The Switchboard: NSA can’t keep up with America’s switch to cellphones, officials say


Edward Snowden photographed in Moscow, Russia December, 2013. (Photo by Barton Gellman for The Washington Post)

Published every weekday, the Switchboard highlights five tech policy stories you need to read.

Snowden used low-cost tool to best N.S.A. "Using “web crawler” software designed to search, index and back up a website, Mr. Snowden 'scraped data out of our systems' while he went about his day job, according to a senior intelligence official," report Ravid E. Sanger and Eric Schmitt at the New York Times. "Moreover, Mr. Snowden succeeded nearly three years after the WikiLeaks disclosures, in which military and State Department files, of far less sensitivity, were taken using similar techniques," they note, referencing the conviction of Chelsea Manning, then known as Pf.c Bradley Manning for turning over military and state department documents to Wikileaks in 2010. Outdated security internal practices at the Hawaii bases where Snowden worked also reportedly contributed to Snowden's success at collecting and exfiltrating information.

NSA is collecting less than 30 percent of U.S. call data, officials say. Ellen Nakashima at the Washington Post reports that the NSA is collecting less than 30 percent of U.S. call records due to the agency's inability to keep up with consumer's switch to cellphones, according to current and former officials. "The disclosure contradicts popular perceptions that the government is sweeping up virtually all domestic phone data. It is also likely to raise questions about the efficacy of a program that is premised on its breadth and depth, on collecting as close to a complete universe of data as possible in order to make sure that clues aren’t missed in counter­terrorism investigations."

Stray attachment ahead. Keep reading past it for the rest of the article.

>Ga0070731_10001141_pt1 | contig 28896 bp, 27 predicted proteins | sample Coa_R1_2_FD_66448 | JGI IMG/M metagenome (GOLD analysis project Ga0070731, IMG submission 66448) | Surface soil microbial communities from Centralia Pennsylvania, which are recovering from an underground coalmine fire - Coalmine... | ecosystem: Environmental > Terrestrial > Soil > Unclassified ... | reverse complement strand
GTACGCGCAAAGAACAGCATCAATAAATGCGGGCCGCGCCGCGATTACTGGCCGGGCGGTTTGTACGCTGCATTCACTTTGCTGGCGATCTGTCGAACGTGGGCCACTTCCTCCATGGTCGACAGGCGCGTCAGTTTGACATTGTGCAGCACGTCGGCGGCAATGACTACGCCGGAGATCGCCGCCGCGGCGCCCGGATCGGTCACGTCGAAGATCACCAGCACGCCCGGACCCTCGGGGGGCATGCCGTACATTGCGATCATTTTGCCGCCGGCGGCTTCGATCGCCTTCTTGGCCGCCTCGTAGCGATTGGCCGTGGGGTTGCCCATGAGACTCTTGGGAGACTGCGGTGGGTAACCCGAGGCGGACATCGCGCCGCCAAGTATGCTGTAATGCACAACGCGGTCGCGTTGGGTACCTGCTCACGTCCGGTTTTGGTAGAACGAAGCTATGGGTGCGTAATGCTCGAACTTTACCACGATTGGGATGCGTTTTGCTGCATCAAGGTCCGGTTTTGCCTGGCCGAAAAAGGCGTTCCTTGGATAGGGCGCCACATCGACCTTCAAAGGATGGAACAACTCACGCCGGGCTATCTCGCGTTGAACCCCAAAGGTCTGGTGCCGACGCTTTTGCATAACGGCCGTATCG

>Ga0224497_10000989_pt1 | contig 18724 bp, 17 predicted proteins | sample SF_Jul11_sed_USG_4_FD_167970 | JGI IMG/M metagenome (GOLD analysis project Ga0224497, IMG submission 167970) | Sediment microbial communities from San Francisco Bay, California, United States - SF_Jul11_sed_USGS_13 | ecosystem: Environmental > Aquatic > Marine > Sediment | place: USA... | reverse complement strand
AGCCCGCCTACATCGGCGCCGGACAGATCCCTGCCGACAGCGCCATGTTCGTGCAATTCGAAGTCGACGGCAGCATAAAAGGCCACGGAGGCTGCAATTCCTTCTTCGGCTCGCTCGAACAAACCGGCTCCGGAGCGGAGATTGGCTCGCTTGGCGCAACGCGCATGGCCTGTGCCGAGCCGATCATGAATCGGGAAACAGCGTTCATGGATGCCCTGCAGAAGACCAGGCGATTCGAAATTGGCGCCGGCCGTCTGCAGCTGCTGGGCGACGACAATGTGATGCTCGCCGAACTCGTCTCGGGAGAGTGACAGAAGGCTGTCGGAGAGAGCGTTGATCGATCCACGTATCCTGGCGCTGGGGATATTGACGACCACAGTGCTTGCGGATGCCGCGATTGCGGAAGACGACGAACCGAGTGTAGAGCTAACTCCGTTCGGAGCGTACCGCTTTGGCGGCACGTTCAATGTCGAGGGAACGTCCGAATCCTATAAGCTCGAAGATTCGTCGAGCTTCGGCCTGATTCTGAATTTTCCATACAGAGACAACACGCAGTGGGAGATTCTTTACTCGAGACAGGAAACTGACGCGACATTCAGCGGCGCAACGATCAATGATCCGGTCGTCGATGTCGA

The Supreme Court probably won’t take on net neutrality. Here’s why. "Appealing the latest decision would be a high-risk, high-reward strategy," explains The Switch's Brian Fung, discussing the FCC's options for challenging the rejection of its net neutrality rules by D.C. Circuit Court of Appeals. Fung writes that experts think the Supreme Court would likely either sustain the D.C. Circuit's decision or decline to take the case. "But in the worst-case scenario for the FCC," he says, "the Supreme Court could restrict the agency's regulatory power even further."

Bitcoin takes a dive as Mt. Gox, a major exchange, suspends withdrawals. "Bitcoin’s value declined sharply Friday," reports Zack Miners for PC World, "just as Mt. Gox, an online exchange for buying and selling the digital currency, announced that it was temporarily suspending withdrawals." Mt. Gox has hit other hiccups in the past -- including a temporary shutdown last November, and the service was suspended following trading price swings, according to Miners.

The Justice Department used this law to pursue Aaron Swartz. Now it’s open to reforming it." Ever since federal prosecutors used a controversial anti-hacking law to go after Internet activist Aaron Swartz, civil liberties advocates have been pressing for Congress to narrow the scope of the Computer Fraud and Abuse Act," writes Brian Fung for The Switch. And now "in congressional testimony this week, the agency said it would support modifying the CFAA in ways that would make it harder for the government to prosecute Americans who commit relatively minor infractions online." However, this appears to be an "incremental shift" and it's unclear how far DOJ is willing to go on reforms according to Fung.

Andrea Peterson covers technology policy for The Washington Post, with an emphasis on cybersecurity, consumer privacy, transparency, surveillance and open government.
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Brian Fung · February 9